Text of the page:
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What are John Lennon’s most famous songs?

On the 43rd anniversary of John Lennon’s death, we pick out five favorites from his solo work and his collaborations with fellow Beatle Paul McCartney.

On the 43rd anniversary of John Lennon’s death, we pick out five favorites from his solo work and his collaborations with fellow Beatle Paul McCartney.

John Lennon’s assassination in New York 43 years ago shook not just the world of music, but the world itself. Few musicians had ever achieved the cultural status of the former Beatle, whose writing partnership with Paul McCartney remains the most successful of all time. Lennon was a voice for a generation, a hero of the anti-Vietnam War movement and the author of some of the most famous records ever made, in tandem with McCartney and as a solo artist.

On the anniversary of the songwriter’s death, we take a look at five of his finest.

All you need is Love (1967)

The Beatles perhaps didn’t realize what an impact this record would have but it is fitting that it was the UK’s contribution to Our World, the planet’s first live, international televised broadcast. It remains one of the Beatles’ most loved songs. Written mainly by Lennon, its message of tolerance became central to his legacy.

Imagine (1971)

READ ALSO: The 43rd anniversary of John Lennon’s death

Lennon’s most famous solo single was inspired, he said, by a book of poems by Yoko Ono, who was credited with co-writing Imagine in 2017. Rolling Stone voted it third in its run-down of the 500 Greatest Songs of All Time in 2004 and it is still ubiquitous almost 50 years after it was made. Although numerous artists have given it their own treatment, it doesn’t quite top the list of most-covered songs of all time though: that honor belongs to McCartney’s Yesterday.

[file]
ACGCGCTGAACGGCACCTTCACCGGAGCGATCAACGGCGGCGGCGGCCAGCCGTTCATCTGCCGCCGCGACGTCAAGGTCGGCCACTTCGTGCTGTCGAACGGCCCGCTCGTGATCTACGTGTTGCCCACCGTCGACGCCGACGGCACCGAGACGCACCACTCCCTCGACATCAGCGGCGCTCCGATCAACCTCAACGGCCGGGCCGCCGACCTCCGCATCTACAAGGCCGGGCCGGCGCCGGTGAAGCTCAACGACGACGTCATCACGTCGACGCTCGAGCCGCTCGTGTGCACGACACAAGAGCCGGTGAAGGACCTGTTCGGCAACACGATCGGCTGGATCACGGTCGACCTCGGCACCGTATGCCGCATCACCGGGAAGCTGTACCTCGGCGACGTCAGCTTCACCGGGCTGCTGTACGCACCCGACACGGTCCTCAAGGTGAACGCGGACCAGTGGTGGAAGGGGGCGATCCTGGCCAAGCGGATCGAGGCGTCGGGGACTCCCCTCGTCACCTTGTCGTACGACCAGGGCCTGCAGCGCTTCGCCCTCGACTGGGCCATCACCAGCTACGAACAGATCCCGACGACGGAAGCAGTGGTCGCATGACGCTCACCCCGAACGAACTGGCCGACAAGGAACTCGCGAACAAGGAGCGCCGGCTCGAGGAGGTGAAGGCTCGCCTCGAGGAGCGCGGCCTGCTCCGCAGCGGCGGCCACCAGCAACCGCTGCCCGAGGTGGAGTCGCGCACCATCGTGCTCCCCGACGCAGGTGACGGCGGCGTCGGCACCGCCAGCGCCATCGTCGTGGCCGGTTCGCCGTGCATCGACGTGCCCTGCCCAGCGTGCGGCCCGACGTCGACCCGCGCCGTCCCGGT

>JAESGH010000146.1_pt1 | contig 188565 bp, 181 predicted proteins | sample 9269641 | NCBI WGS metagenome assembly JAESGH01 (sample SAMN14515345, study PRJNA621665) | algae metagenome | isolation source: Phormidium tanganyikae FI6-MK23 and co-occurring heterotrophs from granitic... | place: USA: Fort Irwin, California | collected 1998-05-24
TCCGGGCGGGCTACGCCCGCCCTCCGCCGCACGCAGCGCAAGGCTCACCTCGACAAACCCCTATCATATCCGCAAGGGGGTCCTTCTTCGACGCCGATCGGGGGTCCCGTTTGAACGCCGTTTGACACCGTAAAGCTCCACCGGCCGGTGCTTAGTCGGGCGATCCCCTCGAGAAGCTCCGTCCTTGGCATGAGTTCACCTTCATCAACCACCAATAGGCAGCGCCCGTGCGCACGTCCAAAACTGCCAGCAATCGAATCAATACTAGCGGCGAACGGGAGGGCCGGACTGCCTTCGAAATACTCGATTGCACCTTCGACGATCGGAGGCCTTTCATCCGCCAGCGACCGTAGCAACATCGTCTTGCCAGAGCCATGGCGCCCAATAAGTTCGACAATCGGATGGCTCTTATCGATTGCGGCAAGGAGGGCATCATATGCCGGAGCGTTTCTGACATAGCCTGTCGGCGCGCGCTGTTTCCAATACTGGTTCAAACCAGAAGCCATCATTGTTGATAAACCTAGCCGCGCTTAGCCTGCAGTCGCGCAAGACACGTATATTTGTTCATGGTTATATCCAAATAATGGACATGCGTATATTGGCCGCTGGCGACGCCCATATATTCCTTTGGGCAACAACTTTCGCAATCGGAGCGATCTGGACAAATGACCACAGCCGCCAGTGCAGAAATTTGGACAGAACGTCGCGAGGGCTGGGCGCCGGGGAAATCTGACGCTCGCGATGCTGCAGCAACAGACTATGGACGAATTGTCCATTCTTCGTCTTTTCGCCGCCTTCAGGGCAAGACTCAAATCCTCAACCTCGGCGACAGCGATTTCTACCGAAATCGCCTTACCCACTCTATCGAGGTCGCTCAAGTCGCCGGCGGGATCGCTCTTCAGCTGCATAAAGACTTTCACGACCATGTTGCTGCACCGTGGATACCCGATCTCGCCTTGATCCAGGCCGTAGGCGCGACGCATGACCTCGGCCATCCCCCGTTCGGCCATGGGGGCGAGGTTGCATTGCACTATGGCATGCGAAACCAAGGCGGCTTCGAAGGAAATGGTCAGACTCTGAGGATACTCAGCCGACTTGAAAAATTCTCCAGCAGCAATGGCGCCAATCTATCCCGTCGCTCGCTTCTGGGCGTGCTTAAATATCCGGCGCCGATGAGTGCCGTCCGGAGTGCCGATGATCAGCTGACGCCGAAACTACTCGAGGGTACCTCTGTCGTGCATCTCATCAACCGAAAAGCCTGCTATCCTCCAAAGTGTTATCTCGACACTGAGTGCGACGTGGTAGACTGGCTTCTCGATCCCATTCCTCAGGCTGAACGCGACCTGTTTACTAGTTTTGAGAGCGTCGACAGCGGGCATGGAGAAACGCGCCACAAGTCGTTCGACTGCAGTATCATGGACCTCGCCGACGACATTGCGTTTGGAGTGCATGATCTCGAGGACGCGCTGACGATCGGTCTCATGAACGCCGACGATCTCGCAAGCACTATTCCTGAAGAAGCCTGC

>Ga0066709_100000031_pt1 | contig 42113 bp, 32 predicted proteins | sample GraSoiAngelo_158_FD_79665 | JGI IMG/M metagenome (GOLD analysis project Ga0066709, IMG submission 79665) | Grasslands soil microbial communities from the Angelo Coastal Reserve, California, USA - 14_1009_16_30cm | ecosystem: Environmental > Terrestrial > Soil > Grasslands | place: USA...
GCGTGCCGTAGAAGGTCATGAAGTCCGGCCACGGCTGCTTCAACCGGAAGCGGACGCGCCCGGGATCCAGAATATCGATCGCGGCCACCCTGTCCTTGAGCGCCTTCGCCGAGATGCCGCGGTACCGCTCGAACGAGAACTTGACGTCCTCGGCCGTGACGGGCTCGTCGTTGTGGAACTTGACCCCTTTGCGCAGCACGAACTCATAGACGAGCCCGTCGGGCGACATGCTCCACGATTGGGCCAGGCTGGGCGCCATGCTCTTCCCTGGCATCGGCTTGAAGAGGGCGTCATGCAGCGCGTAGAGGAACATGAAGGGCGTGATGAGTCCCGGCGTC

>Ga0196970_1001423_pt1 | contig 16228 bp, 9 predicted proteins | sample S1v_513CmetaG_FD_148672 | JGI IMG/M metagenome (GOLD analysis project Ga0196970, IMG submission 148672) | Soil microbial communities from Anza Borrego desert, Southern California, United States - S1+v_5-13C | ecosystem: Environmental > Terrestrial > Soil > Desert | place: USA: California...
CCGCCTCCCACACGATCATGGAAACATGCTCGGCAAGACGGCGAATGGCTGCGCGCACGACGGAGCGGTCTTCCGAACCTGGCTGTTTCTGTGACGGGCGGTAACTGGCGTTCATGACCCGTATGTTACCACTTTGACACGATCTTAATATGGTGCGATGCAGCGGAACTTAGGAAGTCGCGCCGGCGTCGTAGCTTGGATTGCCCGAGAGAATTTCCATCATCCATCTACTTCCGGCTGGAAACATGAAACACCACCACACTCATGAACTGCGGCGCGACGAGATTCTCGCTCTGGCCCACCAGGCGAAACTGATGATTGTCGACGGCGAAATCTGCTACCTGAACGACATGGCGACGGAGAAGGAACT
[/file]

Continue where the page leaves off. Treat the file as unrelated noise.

Lucy in the Sky with Diamonds (1967)

Like All You Need is Love, this song was largely written by Lennon. Lucy in the Sky with Diamonds was the signature tune from the Beatles’ seminal psychedelic album Sgt. Pepper’s Lonely Hearts Club Band. The album spent 27 weeks at number one in the UK and 15 weeks atop the US Billboard 200. The Beatles subsequently spent decades addressing the influence of LSD on Lucy in the Sky with Diamonds. According to Lennon, it was inspired partly by Alice in Wonderland and by a drawing by his son Julian of his infant school classmate, Lucy O’Donnell, Lennon Jr. explaining that she was “in the sky with diamonds.

Revolution (1968)

One of Lennon’s most divisive songs, Revolution was recorded for the White Album during the tumultuous summer of 1968 and spawned several different versions. Chairman Mao gets a nod and Lennon’s lyrics have been pored over endlessly but what stands out are the Beatles’ guttural guitars and Lennon’s imploring, throaty insistence that it’ll “be alright.”

(Just Like) Starting Over (1980)

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Lennon’s most commercially successful solo single was released in October 1980 ahead of what would be his final studio album, Double Fantasy, which came out the following month just weeks before his death. It went to number one on both sides of the Atlantic after Lennon was shot on 8 December 1980.